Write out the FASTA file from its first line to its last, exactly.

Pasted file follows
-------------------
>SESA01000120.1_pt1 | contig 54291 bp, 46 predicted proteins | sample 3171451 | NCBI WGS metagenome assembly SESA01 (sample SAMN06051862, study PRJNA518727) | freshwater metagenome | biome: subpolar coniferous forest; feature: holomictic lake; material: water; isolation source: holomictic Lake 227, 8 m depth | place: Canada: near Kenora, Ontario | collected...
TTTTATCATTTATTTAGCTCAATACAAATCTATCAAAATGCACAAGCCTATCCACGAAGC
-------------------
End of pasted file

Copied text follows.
>SESA01000120.1_pt1 | contig 54291 bp, 46 predicted proteins | sample 3171451 | NCBI WGS metagenome assembly SESA01 (sample SAMN06051862, study PRJNA518727) | freshwater metagenome | biome: subpolar coniferous forest; feature: holomictic lake; material: water; isolation source: holomictic Lake 227, 8 m depth | place: Canada: near Kenora, Ontario | collected...
TTTTATCATTTATTTAGCTCAATACAAATCTATCAAAATGCACAAGCCTATCCACGAAGC